In my last post, I wrote about the importance of a review in order to set a baseline for your resolutions for the New Year. For many, just the idea of a New Year’s resolution has negative connotations, or maybe it only brings a weary smile. Why is this? Most people connect resolutions with ideas that were never followed up on, or failed attempts to change some things. It doesn’t have to be like that.
According to a study carried out by American professor John C. Norcross, 71% of resolutions are already cast overboard within the first two weeks. This underlines the fundamental importance of a good approach when starting out with a new undertaking. Once you’ve stuck with your intention for three months, then the likelihood that you’ll give up falls to just 1% . The following six points should help you establish a resolute and successful start in the New Year.
Among all your ideas for things you’d like to tackle this year, you probably have one or more ideas that you’ve been carrying around for a while. You need to have the courage to let go of ideas that are weighing you down, the ones that you don’t really inspire the motivation to implement them. Instead, concentrate on the things that are actually important to you, and avoid unnecessary distractions along with stress.
No goals are given higher status than those the ones that come to mind on the night of January 31st, even though one’s thinking might not be clear at the time. Like for the review, you should avoid excessive exuberance in the formulation of your goals for the New Year. Your high energy will quickly fall flat in the face of your everyday life, and your goal will almost certainly fall by the wayside. High motivation, in contrast, allows you to maintain a clear vision.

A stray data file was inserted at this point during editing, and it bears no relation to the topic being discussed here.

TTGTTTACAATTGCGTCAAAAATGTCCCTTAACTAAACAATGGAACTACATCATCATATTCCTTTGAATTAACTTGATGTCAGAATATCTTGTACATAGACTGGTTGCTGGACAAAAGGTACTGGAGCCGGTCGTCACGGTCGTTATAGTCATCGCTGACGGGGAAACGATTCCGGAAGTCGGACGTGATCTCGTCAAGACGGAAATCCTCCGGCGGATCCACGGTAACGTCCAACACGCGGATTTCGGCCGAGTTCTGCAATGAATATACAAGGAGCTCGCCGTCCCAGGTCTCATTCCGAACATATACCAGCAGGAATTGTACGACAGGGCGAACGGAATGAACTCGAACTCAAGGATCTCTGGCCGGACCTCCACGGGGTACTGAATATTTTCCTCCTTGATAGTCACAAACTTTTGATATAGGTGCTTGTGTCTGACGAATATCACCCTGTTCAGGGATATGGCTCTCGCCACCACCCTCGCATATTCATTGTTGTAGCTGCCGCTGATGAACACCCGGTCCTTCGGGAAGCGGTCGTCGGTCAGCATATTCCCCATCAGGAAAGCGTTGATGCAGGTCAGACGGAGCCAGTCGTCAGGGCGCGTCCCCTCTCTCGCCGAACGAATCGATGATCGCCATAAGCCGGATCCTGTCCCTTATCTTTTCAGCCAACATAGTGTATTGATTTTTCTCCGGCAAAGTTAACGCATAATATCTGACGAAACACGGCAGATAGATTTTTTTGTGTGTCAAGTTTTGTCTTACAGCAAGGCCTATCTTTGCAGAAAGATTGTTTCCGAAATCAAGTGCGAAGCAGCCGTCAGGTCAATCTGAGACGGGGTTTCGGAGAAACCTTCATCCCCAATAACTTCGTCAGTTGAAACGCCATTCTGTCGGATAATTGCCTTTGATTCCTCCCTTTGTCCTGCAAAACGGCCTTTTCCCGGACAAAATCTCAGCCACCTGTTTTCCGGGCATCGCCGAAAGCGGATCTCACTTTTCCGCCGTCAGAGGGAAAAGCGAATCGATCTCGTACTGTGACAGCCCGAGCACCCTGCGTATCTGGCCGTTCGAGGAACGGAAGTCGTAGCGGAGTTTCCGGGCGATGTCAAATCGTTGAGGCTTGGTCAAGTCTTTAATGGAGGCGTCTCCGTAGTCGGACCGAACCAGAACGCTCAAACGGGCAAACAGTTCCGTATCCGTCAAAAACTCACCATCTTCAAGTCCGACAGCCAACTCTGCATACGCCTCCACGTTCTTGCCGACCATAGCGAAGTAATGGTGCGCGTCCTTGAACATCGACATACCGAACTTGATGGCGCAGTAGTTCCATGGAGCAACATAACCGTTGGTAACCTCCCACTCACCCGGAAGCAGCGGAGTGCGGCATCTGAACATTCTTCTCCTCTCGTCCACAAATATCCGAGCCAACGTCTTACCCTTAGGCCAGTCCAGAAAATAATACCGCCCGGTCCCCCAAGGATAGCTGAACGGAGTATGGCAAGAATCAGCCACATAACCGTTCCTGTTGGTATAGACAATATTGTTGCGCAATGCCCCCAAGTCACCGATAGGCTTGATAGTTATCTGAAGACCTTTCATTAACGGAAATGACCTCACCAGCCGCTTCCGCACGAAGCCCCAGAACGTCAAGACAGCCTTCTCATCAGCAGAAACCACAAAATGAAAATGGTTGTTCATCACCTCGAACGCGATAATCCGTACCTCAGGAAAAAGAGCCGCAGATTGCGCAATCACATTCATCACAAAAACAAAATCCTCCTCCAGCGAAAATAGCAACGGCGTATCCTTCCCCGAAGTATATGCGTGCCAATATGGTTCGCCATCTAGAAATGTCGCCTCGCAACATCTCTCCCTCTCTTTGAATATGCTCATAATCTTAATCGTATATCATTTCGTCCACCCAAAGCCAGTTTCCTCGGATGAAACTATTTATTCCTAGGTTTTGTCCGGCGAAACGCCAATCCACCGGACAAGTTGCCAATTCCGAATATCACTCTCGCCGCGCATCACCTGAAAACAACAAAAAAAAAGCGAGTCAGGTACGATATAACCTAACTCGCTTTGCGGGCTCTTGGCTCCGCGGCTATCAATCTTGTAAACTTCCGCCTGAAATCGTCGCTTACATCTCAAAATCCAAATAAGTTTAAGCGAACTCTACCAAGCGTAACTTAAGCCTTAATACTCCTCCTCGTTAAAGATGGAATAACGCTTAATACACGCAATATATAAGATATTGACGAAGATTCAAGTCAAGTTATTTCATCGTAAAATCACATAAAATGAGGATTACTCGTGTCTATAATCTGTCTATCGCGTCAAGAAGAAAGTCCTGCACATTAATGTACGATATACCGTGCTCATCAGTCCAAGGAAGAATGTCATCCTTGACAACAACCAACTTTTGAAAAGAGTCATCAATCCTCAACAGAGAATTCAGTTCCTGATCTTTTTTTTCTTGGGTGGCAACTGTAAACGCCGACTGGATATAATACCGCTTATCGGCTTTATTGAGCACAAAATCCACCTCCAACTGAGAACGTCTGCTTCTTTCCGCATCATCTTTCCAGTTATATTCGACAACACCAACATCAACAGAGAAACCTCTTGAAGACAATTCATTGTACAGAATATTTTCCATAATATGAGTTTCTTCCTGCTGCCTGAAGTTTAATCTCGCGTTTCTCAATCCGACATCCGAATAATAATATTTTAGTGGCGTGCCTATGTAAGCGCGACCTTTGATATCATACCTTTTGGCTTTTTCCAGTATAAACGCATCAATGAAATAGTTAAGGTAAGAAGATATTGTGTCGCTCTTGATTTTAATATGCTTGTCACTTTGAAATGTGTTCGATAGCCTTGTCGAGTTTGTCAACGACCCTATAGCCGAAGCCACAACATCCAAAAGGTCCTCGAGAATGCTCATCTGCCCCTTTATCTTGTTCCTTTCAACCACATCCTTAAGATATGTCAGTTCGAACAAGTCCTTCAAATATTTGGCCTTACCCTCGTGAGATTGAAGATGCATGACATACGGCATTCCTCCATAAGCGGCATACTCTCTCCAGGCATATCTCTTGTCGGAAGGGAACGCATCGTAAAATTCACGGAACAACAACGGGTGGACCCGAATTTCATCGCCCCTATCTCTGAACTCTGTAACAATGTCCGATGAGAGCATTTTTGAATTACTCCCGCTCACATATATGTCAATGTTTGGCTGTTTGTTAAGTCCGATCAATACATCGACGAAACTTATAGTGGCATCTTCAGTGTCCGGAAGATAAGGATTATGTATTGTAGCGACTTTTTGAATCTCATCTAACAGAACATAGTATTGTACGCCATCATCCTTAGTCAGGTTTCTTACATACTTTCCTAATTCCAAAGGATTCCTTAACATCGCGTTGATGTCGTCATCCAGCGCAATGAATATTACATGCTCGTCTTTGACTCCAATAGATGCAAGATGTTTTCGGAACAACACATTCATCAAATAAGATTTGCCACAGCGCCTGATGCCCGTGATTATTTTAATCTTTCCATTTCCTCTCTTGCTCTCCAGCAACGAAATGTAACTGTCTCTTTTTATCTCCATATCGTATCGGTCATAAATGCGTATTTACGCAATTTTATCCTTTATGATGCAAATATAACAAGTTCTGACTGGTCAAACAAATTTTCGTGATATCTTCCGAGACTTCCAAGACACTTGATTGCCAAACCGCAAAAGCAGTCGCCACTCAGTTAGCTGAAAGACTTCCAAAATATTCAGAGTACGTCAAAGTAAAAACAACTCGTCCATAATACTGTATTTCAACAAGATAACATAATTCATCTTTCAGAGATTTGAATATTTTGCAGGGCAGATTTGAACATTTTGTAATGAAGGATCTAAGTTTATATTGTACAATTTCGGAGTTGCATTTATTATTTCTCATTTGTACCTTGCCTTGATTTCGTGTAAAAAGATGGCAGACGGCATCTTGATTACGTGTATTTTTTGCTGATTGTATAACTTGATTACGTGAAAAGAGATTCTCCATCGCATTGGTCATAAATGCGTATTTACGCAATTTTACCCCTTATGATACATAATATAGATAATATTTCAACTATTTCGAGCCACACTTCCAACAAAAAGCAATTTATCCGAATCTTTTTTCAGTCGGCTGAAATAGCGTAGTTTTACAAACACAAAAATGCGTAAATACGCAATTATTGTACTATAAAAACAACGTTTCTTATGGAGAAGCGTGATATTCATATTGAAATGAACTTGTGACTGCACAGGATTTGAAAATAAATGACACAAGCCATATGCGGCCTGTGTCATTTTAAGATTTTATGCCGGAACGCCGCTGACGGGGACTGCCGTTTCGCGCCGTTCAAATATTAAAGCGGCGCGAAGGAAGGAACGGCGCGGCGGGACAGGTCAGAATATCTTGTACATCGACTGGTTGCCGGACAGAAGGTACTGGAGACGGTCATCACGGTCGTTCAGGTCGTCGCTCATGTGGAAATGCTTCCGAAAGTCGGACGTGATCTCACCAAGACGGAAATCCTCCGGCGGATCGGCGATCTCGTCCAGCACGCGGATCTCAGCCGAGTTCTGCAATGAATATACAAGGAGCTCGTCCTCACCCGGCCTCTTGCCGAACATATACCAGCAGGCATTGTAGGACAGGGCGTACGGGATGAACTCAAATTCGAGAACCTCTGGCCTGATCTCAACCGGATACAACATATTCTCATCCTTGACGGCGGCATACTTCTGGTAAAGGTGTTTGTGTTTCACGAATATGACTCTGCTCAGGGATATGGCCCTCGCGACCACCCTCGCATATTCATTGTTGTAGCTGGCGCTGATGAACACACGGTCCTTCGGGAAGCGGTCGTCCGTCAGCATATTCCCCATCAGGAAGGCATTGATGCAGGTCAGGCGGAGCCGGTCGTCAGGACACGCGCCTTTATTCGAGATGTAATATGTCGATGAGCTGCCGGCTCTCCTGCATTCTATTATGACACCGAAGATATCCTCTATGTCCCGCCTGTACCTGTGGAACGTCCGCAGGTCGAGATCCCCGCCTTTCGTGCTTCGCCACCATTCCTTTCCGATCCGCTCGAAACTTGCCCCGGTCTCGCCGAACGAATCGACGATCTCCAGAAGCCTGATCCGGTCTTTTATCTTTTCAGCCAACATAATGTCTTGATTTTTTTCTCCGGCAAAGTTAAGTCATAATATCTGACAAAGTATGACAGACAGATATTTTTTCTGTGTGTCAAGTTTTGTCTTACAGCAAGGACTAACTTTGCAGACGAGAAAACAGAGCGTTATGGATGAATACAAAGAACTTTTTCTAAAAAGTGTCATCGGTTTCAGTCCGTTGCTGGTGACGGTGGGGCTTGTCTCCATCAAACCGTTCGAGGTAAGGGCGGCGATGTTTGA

Try to formulate your goals as concretely and exactly as possible. Setting vague goals like “I would like to lose some weight” is neither substantial enough nor clearly achievable, and you can’t really come up with tangible steps that would be essential in terms of moving forward. When you set clear expectations and know what has to happen in order to accomplish your goal, at the same time you’re creating an important source of inspiration. Now you know exactly what you want, how you want it to be, and why.
In order to change one of your habits or to establish a new habit, you also have to be ready to make changes to the way you live. Relatedly, you should also keep in mind that the most important factors in achieving your goals are in your hands – that means they can be influenced by you. Don’t make your goal unnecessarily dependent on external factors, and be ready to make adjustments to your everyday life.
Be prepared for occasional dips in motivation on the way to whatever you’re trying to achieve. Your old habits will not be so easy to give up, and you might be thrown off course. For such times you should have someone who can get you back on track. In elite-level sports, this is normally one of the everyday tasks of a trainer. You should find someone who you trust…a person with whom you can talk about the things you’re working on. From time to time, let your trusted person know about your progress, and likewise share your successes and seek support if you feel the need.
We’ve already covered this a few times in the Goalify blog, and once again we can only underline the importance of this goal-setting fundamental. Break your goals down into the smallest possible parts and start to implement them immediately. Do everything you can to make success certain right from the start. In that way, you’ll keep working on what you want to achieve for the first two weeks…and you’re also more likely maintain your motivation and consistency through the crucial first three months.
Even if it initially seems difficult to start something new, don’t give up!
We have developed Goalify to support you along the way – it helps you to stick with your goals and resolutions. You can use it to stay on top of the steps you need to take as you move toward your goal, and you also get practical reminders and advice so that you don’t lose focus on your plans.
What are your resolutions for this year? What would you like to stick to in 2016? Maybe you’d like to tell us some of your personal tips for successfully implementing resolutions? Write to us at firstname.lastname@example.org – we would love to hear from you!